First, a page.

Two weeks ago there were suspicions of ISA outbreak at a salmon farm in Butter Cove. (Photo: Stock File/DFO)
Salmon farm ordered to kill 450,000 fish
Tuesday, July 10, 2012, 23:50 (GMT + 9)
The Canadian Food Inspection Agency (CFIA) has ordered the Gray Aqua Group's fish farm in Butter Cove in Newfoundland to kill 450,000 fish after confirming that some of them are infected with infectious salmon anemia (ISA). The company is hoping CFIA will let it harvest and sell the salmon instead, according to an industry source.
Gray Aqua Group's 450,000 farmed salmon were worth about CAD 10 million (USD 9.8 million), and roughly half the fish were ready to be sold on 6 July, right when the government agency ordered the company to destroy them.
"Yes, there is that stipulation that the fish, particularly those that aren't infected at this site, could be harvested through a processing plant and could be used, and CFIA does approve of that process," said Miranda Pryor, the executive director of the Newfoundland Aquaculture Industry Association, CBC News reports.
Although CFIA has in the past allowed aquaculture firms to sell ISA-infected fish for human consumption, the agency has not confirmed that it will allow Gray Aqua to do so.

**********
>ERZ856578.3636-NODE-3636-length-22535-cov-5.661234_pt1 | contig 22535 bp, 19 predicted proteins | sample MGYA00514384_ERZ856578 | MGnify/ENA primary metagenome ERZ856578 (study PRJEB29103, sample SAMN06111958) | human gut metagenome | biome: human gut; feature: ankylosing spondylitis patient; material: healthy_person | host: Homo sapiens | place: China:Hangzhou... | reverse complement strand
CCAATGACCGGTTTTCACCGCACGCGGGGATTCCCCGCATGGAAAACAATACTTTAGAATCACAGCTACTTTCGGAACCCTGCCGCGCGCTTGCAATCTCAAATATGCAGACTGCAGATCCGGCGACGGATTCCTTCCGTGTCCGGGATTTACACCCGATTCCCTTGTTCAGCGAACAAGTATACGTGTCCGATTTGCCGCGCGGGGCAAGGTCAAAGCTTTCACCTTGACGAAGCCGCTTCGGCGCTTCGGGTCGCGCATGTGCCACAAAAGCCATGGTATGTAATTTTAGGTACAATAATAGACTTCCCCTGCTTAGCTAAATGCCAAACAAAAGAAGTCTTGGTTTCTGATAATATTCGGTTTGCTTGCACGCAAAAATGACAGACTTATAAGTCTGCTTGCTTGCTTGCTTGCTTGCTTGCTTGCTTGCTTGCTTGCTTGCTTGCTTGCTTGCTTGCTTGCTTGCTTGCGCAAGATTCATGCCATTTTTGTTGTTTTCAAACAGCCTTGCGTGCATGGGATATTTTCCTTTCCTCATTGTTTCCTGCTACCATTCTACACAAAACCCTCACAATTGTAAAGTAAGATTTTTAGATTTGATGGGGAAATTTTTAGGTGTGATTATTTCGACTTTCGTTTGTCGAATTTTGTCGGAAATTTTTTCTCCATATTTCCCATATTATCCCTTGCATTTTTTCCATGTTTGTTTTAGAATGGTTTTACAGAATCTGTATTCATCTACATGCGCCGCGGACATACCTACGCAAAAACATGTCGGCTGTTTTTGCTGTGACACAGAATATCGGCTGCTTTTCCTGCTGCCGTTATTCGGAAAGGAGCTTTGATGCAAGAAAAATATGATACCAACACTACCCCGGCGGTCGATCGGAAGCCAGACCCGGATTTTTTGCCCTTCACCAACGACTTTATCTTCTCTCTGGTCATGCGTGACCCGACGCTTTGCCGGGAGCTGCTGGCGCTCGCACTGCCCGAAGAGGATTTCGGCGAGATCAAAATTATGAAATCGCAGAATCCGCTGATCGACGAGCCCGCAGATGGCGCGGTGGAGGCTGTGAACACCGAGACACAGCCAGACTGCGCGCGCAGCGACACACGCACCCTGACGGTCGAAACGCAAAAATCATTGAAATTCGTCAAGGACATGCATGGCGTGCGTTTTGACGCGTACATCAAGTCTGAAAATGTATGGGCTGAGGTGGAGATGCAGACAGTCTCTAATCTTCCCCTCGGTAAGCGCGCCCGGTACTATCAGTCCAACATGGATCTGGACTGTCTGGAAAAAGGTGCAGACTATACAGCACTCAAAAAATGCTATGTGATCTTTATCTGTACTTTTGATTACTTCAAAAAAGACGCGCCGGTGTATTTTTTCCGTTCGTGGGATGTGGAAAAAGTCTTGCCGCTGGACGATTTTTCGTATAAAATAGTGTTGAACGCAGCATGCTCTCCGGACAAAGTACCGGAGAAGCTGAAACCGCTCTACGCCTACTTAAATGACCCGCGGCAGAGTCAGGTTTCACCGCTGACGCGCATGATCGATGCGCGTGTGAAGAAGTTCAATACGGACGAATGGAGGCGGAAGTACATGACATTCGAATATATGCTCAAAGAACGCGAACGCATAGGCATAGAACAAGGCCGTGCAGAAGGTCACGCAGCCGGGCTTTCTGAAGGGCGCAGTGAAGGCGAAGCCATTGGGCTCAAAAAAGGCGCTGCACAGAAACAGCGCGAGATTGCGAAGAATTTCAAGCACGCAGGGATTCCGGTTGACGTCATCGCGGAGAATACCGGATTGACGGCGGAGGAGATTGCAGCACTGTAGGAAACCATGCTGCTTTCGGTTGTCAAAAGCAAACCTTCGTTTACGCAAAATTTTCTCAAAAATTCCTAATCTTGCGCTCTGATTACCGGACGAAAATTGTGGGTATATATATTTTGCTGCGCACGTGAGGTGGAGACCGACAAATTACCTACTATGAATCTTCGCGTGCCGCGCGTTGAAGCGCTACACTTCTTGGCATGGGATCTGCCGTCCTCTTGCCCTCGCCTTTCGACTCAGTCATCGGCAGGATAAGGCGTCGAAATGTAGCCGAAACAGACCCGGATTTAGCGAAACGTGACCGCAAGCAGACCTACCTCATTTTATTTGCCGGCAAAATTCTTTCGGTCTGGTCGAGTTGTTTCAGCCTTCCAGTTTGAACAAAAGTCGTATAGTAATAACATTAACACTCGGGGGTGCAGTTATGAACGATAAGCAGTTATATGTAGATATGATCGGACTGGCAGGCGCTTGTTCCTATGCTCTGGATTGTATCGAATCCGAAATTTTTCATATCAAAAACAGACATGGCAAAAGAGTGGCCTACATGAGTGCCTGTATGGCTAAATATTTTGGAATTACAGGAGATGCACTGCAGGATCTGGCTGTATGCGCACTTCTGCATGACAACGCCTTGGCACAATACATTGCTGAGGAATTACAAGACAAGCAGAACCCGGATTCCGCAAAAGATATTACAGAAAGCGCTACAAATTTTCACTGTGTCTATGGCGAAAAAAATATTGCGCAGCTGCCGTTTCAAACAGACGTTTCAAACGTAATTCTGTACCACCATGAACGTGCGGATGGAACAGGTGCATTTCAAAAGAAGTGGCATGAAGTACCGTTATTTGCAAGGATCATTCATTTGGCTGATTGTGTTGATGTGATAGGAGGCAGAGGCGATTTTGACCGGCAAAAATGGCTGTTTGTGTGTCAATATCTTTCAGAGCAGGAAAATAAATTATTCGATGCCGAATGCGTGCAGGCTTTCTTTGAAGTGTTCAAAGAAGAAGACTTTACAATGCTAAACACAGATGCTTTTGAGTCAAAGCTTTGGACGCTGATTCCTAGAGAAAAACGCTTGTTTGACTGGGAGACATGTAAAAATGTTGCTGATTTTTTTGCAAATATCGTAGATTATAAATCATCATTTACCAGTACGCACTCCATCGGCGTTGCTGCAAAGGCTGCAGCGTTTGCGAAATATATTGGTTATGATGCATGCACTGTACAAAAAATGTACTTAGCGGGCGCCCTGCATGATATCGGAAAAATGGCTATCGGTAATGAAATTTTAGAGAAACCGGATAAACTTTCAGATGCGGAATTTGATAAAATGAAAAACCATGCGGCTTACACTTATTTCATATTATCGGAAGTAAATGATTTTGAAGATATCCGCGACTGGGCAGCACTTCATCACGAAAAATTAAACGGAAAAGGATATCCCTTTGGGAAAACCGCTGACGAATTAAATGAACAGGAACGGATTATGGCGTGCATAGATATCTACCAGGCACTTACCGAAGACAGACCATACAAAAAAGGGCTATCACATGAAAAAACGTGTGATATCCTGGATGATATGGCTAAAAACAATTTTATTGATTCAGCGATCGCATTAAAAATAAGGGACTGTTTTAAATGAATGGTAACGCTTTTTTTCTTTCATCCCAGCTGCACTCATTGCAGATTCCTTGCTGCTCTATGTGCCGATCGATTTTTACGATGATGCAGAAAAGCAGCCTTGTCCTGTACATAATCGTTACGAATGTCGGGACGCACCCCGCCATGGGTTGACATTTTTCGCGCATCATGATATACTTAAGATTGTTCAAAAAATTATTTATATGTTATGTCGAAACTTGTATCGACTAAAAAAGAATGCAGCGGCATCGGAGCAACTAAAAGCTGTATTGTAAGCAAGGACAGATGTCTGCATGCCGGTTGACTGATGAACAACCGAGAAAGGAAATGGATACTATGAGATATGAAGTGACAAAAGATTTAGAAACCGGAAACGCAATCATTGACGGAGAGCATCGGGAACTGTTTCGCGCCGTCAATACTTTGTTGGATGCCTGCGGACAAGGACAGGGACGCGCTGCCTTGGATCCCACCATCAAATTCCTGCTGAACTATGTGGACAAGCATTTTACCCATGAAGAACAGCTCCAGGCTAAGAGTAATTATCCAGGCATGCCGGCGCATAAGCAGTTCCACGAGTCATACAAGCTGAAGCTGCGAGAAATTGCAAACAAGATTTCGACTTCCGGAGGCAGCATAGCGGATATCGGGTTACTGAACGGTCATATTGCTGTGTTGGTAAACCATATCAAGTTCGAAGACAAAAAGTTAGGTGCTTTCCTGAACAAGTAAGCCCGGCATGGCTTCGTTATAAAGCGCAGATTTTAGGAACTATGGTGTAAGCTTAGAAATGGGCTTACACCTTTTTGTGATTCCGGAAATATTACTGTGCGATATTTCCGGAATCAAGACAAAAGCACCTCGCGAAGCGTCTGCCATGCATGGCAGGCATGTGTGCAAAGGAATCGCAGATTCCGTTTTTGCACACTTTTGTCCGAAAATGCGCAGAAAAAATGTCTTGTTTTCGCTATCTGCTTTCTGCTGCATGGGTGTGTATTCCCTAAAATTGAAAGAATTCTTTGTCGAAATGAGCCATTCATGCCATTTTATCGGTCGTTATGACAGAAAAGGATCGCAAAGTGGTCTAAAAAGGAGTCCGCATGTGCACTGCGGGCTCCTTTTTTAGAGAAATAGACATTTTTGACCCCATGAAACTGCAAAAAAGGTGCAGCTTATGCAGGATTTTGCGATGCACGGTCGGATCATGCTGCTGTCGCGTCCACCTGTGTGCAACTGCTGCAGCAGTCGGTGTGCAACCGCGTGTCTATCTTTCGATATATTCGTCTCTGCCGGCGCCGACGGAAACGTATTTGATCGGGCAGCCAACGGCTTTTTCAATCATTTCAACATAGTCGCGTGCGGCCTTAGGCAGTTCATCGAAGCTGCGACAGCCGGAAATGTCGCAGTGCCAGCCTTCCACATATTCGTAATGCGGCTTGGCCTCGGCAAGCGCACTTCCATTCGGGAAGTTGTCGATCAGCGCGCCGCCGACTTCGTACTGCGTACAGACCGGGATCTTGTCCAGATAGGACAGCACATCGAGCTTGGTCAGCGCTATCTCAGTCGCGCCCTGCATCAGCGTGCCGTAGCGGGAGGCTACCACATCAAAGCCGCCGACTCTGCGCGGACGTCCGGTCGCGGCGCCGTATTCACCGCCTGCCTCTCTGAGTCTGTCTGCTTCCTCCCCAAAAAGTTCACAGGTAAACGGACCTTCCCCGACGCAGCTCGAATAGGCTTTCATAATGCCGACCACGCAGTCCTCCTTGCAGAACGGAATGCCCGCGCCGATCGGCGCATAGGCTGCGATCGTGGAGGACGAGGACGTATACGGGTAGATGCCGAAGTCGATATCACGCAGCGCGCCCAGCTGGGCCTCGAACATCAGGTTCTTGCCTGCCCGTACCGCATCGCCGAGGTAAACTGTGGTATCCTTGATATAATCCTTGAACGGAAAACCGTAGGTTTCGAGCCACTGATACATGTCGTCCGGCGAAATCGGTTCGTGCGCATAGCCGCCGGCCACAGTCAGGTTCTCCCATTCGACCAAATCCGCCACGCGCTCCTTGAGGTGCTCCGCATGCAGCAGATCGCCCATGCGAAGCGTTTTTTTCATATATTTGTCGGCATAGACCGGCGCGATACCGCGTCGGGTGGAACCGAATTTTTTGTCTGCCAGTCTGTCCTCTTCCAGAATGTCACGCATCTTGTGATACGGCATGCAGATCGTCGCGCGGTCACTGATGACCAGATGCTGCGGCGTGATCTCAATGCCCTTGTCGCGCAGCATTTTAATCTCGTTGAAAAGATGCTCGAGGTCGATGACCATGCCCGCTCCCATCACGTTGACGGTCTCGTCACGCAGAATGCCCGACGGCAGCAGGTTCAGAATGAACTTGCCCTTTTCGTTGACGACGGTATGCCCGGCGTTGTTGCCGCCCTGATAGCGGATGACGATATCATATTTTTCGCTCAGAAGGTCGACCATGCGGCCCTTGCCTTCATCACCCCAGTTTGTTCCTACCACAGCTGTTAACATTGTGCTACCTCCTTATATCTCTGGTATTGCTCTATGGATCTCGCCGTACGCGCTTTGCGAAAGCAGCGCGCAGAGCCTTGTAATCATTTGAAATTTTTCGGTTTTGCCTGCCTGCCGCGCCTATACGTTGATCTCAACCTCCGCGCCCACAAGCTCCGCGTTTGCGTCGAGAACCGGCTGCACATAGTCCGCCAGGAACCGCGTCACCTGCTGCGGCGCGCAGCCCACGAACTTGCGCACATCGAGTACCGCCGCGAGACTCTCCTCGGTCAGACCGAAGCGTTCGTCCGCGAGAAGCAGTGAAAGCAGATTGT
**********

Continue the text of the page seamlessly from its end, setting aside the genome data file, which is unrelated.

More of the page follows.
VP of Gray Aqua Group Clyde Collier said the company does not expect the situation will have a great impact on employment at the plant because the fish in question were nearly mature, but the ISA infection is expected to affect production at Gray Aqua Group’s Hermitage facility, VOCM reports.
The fish at other farming facilities are not infected, Collier stated, and the firm is taking very strict measures to ensure these fish, located 7-8 km from the quarantined site, remain ISA-free.
“We are taking this confirmed finding very seriously and are co-operating fully,” Collier stated.
Pryor said the ISA outbreak at the farm in Butter Cove was first suspected two weeks ago, but the CFIA only confirmed it on Friday after receiving conclusive test results.
Guy Gravelle, senior media relations officer for the agency, explained that the CFIA will oversee the destruction and disposal of the affected salmon and the cleaning and disinfection of the entire fish farm, The Canadian Press reports.
Newfoundland and Labrador's Fisheries Minister Darin King said his department is now waiting for the agency's order to kill the fish.
"We're just focused on encouraging the federal government to move quickly to get the fish out of the water and to follow the proper protocols to make sure we contain this and get the situation fixed," King commented.
- CFIA quarantines fish farm in Newfoundland due to suspected ISA
By Natalia Real